30 August

universal uniqueness
2000.08.30 12:21

Hi, Gorgeous. Haven't I Seen You Somewhere?   4580h
2005.08.30 10:36

universal uniqueness
2000.08.30 12:21

The following is a forwarded post from an astrology list that I subscribed to sometime last year (the list has long been inactive, so I forgot I even subscribed). The post here presents some conjecture and some facts that relate directly to the potential uniqueness of what may be a rare example of "perfection" in (solar system) design. As far as earth is concerned, it appears that "cosmic-natural" DESIGN has always been interdisciplinary.

From the Amateur and professional astronomers list (2000.08.30):

Dear Munson,
Thanks so much for your question about the angle created by the full moon in the sky. This question is much more complicated and interesting than it first appears. Earth may be the only planet in the universe that sports a moon that has an apparent size exactly the same as the sun. This occurs very rarely as the moon changes in size with a 28 day frequency, while the sun changes apparent size every year. Below I cite the day of maximum moon and sun size during the next 12 months:

SUN
MOON

ANGLE MAXIMUM
8JAN01 32' 32"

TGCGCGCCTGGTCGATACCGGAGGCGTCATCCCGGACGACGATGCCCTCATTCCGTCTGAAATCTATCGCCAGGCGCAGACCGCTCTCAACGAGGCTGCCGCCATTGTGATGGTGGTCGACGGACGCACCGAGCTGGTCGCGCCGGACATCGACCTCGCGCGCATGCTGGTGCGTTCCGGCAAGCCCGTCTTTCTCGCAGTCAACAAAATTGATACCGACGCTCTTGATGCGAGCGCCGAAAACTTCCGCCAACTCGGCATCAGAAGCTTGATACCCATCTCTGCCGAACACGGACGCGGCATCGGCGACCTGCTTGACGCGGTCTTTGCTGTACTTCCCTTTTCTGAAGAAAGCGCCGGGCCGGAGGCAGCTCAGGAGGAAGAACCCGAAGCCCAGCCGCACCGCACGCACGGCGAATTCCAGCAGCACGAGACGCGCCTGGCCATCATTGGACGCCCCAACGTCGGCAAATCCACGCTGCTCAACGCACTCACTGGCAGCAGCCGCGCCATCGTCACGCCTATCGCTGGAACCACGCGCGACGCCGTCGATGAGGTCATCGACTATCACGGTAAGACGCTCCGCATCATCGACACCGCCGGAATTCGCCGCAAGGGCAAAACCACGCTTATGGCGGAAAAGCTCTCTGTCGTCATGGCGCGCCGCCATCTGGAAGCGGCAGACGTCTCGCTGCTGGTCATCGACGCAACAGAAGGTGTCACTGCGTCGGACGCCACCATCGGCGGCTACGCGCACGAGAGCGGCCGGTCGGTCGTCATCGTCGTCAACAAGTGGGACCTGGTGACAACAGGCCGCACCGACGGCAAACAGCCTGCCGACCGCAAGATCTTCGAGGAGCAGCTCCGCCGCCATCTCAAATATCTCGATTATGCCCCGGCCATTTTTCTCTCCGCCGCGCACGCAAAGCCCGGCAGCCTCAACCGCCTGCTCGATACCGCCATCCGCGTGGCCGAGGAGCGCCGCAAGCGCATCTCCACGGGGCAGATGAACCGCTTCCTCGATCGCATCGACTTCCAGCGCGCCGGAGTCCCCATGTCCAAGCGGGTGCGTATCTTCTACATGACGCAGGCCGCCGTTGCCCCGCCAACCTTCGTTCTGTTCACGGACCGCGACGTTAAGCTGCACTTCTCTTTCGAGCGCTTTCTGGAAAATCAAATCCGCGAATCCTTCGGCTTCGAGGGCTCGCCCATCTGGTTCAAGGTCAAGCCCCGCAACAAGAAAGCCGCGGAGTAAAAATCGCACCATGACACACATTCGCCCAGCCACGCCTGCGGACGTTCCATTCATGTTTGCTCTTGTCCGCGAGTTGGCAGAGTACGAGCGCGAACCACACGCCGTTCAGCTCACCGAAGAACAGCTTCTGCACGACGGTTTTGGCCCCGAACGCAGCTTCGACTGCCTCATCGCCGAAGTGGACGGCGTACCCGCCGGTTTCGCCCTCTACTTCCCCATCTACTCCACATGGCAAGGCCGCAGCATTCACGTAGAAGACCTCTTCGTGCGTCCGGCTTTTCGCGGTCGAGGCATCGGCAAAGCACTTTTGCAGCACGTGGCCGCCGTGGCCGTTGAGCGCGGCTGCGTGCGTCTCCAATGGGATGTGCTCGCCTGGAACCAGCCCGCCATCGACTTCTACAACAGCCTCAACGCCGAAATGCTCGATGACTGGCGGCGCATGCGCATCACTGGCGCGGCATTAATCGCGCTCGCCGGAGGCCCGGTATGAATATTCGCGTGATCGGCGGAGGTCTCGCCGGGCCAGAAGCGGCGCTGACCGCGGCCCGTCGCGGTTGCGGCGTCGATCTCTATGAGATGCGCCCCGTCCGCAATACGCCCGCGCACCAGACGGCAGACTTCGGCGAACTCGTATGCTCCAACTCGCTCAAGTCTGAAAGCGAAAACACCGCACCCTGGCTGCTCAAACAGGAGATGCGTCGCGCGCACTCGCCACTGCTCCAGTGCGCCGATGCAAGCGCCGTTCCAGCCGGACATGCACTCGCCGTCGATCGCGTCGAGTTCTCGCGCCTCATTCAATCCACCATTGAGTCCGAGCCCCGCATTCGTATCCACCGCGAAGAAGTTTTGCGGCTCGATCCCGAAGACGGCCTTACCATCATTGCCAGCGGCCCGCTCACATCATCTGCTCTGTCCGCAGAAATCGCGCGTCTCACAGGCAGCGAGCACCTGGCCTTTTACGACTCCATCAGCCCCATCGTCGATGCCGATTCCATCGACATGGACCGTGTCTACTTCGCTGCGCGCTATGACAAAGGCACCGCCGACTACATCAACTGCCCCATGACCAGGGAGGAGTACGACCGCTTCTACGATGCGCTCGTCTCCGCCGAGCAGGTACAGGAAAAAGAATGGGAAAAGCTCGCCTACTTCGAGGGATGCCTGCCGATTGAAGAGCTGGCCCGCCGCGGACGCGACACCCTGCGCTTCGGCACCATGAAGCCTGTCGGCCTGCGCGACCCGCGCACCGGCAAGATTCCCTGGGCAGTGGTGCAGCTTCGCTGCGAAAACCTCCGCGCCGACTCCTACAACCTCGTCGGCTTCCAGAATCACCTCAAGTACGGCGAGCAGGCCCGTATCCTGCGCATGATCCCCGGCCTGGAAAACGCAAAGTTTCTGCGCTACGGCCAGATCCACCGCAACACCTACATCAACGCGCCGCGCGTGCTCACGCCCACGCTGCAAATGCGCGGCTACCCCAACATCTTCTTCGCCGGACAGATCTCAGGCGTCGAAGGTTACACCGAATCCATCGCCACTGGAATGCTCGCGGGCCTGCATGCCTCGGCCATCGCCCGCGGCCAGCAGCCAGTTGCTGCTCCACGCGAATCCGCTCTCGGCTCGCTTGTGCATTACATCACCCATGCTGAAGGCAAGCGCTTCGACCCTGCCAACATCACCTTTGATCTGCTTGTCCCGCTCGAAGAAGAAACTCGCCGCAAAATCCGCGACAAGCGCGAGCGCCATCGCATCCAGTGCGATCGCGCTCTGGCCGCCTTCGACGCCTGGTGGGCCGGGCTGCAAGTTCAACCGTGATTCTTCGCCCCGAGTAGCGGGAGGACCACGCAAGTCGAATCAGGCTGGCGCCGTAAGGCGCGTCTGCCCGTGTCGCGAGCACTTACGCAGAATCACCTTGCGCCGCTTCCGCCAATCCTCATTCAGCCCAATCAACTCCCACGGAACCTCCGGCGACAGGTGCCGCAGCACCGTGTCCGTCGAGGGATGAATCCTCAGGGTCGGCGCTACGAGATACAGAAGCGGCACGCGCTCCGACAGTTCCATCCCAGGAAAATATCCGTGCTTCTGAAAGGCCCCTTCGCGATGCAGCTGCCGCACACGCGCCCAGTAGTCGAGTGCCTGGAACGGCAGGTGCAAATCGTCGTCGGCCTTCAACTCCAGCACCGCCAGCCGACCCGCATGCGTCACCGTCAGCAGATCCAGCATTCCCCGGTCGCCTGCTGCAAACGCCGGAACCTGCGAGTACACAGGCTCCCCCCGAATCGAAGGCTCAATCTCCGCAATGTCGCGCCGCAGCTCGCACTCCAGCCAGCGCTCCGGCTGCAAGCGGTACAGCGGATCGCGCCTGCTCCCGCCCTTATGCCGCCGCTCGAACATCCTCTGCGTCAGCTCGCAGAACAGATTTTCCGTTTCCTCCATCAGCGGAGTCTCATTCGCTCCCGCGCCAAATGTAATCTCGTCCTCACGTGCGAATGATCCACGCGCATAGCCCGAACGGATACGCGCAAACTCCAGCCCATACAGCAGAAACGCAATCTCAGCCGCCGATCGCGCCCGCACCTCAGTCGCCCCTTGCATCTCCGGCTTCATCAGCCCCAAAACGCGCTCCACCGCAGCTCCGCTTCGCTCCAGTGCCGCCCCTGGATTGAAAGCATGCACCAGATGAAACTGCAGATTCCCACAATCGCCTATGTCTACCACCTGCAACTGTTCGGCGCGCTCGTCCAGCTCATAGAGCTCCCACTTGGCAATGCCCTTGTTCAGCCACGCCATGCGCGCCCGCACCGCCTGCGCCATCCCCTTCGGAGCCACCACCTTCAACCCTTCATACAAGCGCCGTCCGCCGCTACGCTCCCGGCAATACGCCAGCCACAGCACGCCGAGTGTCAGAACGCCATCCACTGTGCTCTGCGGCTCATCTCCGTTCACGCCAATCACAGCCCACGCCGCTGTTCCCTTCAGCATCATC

2FEB01 34'02"
Apparent Magnitude
-12.6
-12.9

ANGLE MINIMUM
4JULY01 31' 28"
24JAN01 29' 38'
Apparent Magnitude
-26.67
-26.74

Current conditions
32' 35'
=
0.544 degrees of angle

The very remarkable result of this cosmic coincidence is that there are three kinds of solar eclipses depending on the apparent angle of the sun and moon. If the moon is bigger than the sun at that time, there is a dramatic total eclipse that darkens the daytime sky so that there are bright stars seen in the sky. In contrast, if the moon is too small, the sun is never extinguished totally, and in very rare cases they are of equal size. Here a diamond ring of light is seen with a corona decorated by leakage of a single beam of light through the lunar valley at the lim of the moons apparent edge.

A classic total eclipse occurred at 14deg 59min North Latitude 101deg 3min East Longitude on 23 Oct 1995. With the moon at 32' 50" and the sun at 32' 09" we enjoyed a total eclipse lasting 2 minutes and 45 seconds. This location is actually located 9 kilometers north of the center line of the eclipse to avoid light streaming through that canyon at the lim of the moon. This move afforded an extra 9 seconds of totality. With Venus, Saturn and Jupiter in the daytime sky and perfectly clear weather the scene took my breath away. If the moon were just a few miles closer to the earth this cosmically rare scene could never take place. What a remarkable world we live in.....
Mark Seymour





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